It’s like jumping becomes tearing off a band-aid–do it fast! And the buck is a precaution to stop the evil from landing on his withers.

It took a lot of schooling to be able to jump him reliably–he has athleticism in spades but expects the worst and his instincts tell him to believe he’s on his own. He’s a challenge to ride because you really do have to ride. But he’s so rewarding.

So we took all our practice at trotting combos like a pro and threw something really outside his comfort zone at him–new place, a course, and actual 2′ verticals which we really didn’t school over ever. At All. Prior to. My bad.

I’m pleased it took the verticals to cause him to revert 2 years back in training to believing the worst and that he’s on his own and he doesn’t know what to do. So he balked, rushed, and bucked. If I’d ridden better (the Great IF) and stayed on, we probably wouldn’t have this baggage about combinations.

Now he thinks “bad stuff happens when I jump, I KNEW IT” and I’m back to gently saying “No, it really doesn’t, don’t worry about it.”

First, stepping onto the grass where the jumps are got him all up and wired. Much walking onto the grass and walking of poles–under saddle, bareback, at liberty–now the grass isn’t a cue to panic.

Then we up the anti to trotting on the grass, trotting the poles and walking the half-built x rails. Also trotting the half built x-rails in hand (man, I need to wear running shoes to the barn).

I need him to sort out his own body–no rushing, take your time and do your thing. You got this. This is why I worked him in hand.

Then, in a riding lesson with my trainer, we incorporated trotting the poles, halting immediately after, then trotting the half built x-rails with a halt after.Repetition of this led to a horse willing to think about the poles, and think about the x-rails, and be ready and willing to halt immediately after.

We slowly added things: first the jump standards (one by one), then the other x-rail poles to finish it to a real x-rail. Each addition he reacted with less inclination to rush, but always he listened well. I should add that I hardly used my reins at all in this exercise–not even for halt. We’ve been working so hard on polishing up our leg and seat aids that I’m actually able to rely on them. Reins are finally relegated to their proper role as “just another aid” rather than “the aid we rely on most.”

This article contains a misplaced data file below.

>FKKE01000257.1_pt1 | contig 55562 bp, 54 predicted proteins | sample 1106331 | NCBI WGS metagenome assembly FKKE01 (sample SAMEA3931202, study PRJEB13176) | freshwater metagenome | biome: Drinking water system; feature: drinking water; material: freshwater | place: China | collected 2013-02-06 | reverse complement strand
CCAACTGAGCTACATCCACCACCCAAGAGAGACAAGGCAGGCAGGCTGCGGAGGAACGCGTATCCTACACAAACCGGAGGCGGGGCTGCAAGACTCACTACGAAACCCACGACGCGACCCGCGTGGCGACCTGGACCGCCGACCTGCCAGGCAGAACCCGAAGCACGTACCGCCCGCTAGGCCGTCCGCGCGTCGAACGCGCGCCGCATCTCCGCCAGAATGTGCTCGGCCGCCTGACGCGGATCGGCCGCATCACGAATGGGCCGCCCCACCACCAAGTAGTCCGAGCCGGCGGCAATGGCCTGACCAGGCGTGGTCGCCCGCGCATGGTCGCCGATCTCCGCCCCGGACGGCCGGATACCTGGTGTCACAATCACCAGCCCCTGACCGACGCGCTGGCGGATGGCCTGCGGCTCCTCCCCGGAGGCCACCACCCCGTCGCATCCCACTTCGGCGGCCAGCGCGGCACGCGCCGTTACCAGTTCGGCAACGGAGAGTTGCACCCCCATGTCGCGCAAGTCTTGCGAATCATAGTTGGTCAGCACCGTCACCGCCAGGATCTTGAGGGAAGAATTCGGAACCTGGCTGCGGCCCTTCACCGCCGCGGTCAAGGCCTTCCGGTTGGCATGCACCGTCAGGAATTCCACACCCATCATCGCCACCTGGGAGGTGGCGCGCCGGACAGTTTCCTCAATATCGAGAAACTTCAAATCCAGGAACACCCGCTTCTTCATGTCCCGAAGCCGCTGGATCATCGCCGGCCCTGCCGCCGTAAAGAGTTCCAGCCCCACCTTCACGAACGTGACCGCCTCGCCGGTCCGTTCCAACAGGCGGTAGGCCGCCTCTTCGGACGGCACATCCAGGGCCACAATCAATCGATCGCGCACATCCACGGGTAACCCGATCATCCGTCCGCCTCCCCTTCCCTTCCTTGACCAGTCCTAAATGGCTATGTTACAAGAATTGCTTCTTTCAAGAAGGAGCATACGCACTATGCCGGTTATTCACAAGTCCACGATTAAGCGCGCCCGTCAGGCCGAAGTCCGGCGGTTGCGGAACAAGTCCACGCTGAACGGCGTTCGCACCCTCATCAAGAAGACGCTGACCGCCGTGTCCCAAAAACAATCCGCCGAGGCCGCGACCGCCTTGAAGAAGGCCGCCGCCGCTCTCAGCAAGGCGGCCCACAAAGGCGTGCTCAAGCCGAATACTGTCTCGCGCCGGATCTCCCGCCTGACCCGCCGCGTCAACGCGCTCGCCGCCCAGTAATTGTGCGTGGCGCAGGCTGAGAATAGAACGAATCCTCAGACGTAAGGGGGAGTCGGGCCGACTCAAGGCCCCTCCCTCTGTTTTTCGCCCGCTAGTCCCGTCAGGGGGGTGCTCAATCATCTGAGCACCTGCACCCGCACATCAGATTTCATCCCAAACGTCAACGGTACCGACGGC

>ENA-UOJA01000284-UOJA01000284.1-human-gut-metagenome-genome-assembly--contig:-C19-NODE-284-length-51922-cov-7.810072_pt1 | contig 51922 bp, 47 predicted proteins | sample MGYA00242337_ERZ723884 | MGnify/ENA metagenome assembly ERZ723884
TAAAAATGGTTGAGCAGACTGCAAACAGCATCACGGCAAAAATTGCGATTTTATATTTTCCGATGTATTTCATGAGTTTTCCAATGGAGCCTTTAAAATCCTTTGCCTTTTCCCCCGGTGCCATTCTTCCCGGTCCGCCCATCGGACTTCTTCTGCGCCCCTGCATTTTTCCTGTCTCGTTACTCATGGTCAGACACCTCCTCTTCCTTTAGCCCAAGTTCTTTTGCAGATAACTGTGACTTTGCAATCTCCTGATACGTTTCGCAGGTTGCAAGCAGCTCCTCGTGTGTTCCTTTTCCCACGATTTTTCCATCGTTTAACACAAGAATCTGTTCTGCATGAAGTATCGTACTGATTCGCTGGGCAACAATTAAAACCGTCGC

So now we do a lot of this. A lot of “no really, you know how to use your feet, and I can ride it, you should listen to me, we’re a team.”

Then, then maybe we can add canter. Golly, what a thought. Rating the canter…we’ll get there.

Sport Horse Fan stuff

If you have a tack shop, a coffee shop, a restaurant, a house, a tack room, a spare wall anywhere, I’ve got cool stuff for you to buy.

Some of my favorite shots are now up in my Redbubble shop, paying tribute to foxhunting and the fine sport of eventing.

What is it about fences?

Midas is a foxhunter. Though, he hasn’t gone much in the past 4 years. The hunt he typically goes out with isn’t really a break-neck crazy crew. They jump teeny logs at a run through the woods, sure, but if they come up to anything remotely serious they stop and going over one at a time in a pretty orderly fashion.